- The Washington Times - Tuesday, September 22, 2009

The decline of the Atlanta Braves franchise from perennial playoff shoo-in to respectable also-ran has been in full swing for a while now. The Braves haven’t made the postseason since 2005, and though they’re hanging on for dear life in the National League wild-card race, common sense says they aren’t going to make up 5 1/2 games and leapfrog three teams in the next two weeks.

But the end of a remarkable era in baseball history does feel a bit more imminent these days, and that has less to do with Atlanta’s place in the standings and more to do with the uncertain future of two organizational stalwarts: Bobby Cox and Chipper Jones.

Each has dropped hints recently that he is considering retirement. Asked by Atlanta reporters whether he will return for his 25th season as manager, Cox was conspicuously noncommittal, saying: “We’ll see. We’ll see, OK?” Jones, meanwhile, strongly suggested he would retire after next season if he can’t regain the hitting stroke that defined his career but eluded him this year: “I’m not saying I’m retiring at the end of this year or the end of next year, but if I become an average player, I’m not sticking around.”

Either man’s retirement in the next 12 months would draw major headlines in Atlanta and around the country. If they both walk away… well, the Braves will have lost the final two remnants of a franchise that once seemed invincible.

Think about how entwined each is with that organization. Jones made his big league debut in September 1993 and has been a stalwart in the Braves’ lineup since 1995. Cox began his second stint as manager in 1990 (he also ran the show from 1978 to 1981).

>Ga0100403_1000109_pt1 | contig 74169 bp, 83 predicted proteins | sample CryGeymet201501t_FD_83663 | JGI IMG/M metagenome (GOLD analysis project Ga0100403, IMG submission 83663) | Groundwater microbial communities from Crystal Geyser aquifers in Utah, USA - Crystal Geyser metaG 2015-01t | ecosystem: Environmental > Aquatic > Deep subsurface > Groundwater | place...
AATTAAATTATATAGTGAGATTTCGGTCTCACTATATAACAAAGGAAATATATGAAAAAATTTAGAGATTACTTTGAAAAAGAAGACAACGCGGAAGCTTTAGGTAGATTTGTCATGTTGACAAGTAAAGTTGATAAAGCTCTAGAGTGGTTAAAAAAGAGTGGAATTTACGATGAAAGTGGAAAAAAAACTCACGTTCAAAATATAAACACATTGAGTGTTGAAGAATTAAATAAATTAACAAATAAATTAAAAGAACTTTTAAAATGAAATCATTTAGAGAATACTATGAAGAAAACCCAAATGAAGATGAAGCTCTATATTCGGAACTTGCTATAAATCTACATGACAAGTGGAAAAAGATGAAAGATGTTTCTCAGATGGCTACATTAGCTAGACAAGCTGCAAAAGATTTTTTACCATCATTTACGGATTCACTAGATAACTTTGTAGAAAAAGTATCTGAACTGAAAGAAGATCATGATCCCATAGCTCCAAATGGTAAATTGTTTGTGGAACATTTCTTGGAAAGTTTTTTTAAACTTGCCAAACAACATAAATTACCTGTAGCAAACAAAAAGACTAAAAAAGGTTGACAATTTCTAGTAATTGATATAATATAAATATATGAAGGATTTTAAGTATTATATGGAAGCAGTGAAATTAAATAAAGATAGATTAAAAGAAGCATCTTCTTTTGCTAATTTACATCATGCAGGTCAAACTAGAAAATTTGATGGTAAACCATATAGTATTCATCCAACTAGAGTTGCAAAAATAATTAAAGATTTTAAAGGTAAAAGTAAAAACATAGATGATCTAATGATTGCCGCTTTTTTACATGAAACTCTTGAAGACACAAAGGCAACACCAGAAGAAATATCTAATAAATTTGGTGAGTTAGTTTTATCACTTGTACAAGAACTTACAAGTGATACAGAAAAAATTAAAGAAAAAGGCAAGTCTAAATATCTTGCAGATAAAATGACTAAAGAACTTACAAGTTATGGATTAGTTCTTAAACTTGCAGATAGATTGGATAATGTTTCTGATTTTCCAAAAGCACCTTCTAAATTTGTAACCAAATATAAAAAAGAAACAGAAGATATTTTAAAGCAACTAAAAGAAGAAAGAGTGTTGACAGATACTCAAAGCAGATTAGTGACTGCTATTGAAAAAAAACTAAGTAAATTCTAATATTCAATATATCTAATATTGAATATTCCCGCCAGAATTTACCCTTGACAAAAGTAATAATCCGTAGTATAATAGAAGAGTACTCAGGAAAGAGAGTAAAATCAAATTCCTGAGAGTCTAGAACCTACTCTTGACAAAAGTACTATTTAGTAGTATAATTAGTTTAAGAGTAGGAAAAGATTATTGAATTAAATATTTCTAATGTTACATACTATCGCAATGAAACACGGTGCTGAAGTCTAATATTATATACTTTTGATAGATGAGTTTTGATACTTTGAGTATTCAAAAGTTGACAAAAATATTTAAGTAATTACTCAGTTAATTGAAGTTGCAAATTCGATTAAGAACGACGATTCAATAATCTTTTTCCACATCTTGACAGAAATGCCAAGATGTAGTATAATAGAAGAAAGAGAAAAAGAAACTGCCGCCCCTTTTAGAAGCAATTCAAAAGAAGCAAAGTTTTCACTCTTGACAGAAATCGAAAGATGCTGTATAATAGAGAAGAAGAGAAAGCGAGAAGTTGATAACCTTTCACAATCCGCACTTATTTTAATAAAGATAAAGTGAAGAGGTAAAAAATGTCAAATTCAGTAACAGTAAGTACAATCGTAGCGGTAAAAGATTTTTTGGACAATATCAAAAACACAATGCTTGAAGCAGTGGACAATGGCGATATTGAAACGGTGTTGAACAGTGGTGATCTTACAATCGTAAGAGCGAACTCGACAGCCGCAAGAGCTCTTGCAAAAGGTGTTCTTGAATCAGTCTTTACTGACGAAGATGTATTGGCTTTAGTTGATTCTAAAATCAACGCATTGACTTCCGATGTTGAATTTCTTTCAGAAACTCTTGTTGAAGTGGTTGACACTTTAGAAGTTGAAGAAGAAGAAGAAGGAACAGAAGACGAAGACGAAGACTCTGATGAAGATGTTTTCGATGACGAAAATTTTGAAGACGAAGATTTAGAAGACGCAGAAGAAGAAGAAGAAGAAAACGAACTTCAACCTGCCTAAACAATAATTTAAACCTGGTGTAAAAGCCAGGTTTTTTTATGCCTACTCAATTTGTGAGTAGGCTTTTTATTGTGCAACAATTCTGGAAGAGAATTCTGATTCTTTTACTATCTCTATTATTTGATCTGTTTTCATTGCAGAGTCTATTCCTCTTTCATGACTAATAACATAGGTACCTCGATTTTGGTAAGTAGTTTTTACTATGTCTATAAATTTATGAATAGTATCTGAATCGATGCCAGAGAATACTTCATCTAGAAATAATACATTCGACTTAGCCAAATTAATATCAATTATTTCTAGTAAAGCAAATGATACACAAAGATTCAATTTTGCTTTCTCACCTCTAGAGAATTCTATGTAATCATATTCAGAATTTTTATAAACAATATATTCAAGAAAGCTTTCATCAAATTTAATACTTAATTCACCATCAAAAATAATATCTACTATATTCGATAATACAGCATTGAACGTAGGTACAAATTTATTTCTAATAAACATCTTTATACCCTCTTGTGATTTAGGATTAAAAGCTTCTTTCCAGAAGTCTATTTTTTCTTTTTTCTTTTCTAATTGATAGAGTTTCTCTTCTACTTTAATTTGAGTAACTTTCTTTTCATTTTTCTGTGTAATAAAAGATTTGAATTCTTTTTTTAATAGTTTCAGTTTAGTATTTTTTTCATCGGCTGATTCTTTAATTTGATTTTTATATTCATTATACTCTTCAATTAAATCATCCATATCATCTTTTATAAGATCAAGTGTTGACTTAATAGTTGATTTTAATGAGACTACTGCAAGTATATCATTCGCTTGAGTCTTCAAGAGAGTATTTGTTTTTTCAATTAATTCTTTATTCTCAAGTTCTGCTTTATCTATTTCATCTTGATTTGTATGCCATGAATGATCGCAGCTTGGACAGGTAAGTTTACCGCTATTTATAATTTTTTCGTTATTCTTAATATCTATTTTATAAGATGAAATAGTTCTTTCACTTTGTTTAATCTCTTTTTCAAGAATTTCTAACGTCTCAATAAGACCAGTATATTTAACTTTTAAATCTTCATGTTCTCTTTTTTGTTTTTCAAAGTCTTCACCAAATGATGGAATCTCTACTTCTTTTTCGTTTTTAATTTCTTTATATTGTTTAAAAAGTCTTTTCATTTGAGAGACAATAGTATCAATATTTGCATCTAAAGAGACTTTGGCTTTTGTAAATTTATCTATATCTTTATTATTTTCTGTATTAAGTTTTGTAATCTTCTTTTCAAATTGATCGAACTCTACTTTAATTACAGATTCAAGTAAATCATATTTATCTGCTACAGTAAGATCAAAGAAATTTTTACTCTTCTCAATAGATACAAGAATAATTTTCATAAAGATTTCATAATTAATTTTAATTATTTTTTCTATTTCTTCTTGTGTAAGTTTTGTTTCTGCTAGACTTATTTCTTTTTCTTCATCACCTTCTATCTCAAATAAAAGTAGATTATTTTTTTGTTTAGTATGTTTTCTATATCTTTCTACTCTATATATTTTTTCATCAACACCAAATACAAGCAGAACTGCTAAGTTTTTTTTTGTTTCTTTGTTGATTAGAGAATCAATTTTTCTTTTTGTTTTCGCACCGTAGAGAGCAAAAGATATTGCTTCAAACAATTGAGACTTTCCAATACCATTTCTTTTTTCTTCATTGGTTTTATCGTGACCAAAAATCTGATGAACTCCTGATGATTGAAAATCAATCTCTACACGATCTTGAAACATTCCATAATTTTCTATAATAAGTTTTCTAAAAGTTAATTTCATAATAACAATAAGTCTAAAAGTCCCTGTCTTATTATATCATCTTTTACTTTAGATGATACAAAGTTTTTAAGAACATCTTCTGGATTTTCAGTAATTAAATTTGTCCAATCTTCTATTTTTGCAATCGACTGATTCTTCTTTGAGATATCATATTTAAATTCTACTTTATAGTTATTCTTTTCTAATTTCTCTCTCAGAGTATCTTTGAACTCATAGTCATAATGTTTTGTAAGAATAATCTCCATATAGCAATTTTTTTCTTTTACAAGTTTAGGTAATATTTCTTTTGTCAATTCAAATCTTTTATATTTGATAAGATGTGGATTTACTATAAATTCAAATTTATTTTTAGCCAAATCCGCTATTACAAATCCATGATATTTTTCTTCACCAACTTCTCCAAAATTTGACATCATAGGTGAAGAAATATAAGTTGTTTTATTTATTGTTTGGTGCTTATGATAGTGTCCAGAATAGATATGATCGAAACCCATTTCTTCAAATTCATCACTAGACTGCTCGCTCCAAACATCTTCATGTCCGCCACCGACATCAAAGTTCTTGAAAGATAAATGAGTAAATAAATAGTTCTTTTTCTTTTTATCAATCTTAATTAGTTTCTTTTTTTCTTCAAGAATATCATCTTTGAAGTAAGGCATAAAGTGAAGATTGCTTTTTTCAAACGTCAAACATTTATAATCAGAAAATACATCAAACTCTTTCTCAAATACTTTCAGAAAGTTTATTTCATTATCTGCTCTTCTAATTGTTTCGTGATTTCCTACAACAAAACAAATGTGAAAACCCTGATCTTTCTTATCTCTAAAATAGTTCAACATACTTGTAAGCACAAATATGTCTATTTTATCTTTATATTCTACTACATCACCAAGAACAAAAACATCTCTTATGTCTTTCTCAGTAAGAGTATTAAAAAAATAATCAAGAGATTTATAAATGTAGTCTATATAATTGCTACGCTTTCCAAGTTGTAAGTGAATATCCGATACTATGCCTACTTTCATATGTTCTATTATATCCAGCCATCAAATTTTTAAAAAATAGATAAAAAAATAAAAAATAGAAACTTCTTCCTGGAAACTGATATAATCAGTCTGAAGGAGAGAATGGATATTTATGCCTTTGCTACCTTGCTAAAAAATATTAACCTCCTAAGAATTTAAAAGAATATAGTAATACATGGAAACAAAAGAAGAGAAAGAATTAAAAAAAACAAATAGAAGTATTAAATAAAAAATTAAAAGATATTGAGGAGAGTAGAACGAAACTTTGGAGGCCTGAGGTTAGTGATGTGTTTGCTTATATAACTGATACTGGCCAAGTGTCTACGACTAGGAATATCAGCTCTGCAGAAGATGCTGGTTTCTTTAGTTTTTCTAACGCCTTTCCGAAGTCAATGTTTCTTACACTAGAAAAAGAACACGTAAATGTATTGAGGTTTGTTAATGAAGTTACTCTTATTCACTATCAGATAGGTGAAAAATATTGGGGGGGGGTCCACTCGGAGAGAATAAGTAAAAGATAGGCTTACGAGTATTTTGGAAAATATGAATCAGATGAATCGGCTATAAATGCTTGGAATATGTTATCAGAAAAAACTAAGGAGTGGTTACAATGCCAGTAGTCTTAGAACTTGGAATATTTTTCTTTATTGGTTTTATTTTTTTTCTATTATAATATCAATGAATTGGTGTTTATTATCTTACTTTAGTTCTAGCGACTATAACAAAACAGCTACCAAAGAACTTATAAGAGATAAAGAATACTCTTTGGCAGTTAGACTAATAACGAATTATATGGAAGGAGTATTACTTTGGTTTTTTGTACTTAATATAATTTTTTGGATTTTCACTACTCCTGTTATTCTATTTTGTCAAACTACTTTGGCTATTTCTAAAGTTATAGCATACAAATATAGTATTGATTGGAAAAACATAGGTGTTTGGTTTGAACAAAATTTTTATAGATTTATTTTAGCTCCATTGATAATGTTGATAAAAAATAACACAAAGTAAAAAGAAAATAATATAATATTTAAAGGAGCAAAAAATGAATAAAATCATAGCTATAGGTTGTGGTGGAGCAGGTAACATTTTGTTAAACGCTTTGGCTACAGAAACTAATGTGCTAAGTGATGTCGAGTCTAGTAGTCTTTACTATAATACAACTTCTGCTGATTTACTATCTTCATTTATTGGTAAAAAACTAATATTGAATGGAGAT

Cox was there in his familiar dugout perch for all of Atlanta’s 14 consecutive division titles. Jones missed the first three but was a big part of the subsequent 11.

They weren’t always the only two stalwarts. The Braves’ run of unparalleled success was defined by a continuity both on the field and in the front office rarely found in baseball, let alone professional sports. From owner Ted Turner to president Stan Kasten to general manager John Schuerholz to Cox to pitching coach Leo Mazzone to a roster that included Jones, John Smoltz, Greg Maddux and Tom Glavine, the Braves entered every season knowing who was responsible for what.

Now, though, all but Cox and Jones are gone. Kasten, of course, is running the Washington Nationals. Schuerholz was bumped up to team president and no longer runs the baseball operations department. Mazzone left for Baltimore and is now out of work. Smoltz went to Boston, then St. Louis. Maddux went to the Cubs, then the Dodgers, then the Padres and then back to Los Angeles before retiring. And Glavine, though he returned this season after a stint in New York, was unceremoniously released this summer and looks finished.

As for Turner, well, the Braves aren’t even televised on TBS anymore.

That leaves Cox and Jones as the two remaining links to the glory years. Whether they walk away this winter, next winter or the winter after that, it’s only a matter of time before the end arrives.

And once they’re gone? What will be of the Braves’ franchise? Well, the cupboard is hardly bare. Brian McCann, Yunel Escobar, Tommy Hanson and Jair Jurrjens make for a nice foundation on which to reassemble a champion. But they aren’t Jones, Smoltz, Maddux and Glavine. And they won’t have Cox managing them.

No, the Braves will resort to second-tier status in baseball, just good enough to stay out of the cellar, just bad enough to stay out of first place.

And all that will remain of the greatest sustained period of success in NL history will be the string of 14 pennants that are posted side-by-side along the upper deck facade at Turner Field, a reminder of this franchise’s glory days and also of the men who defined it.

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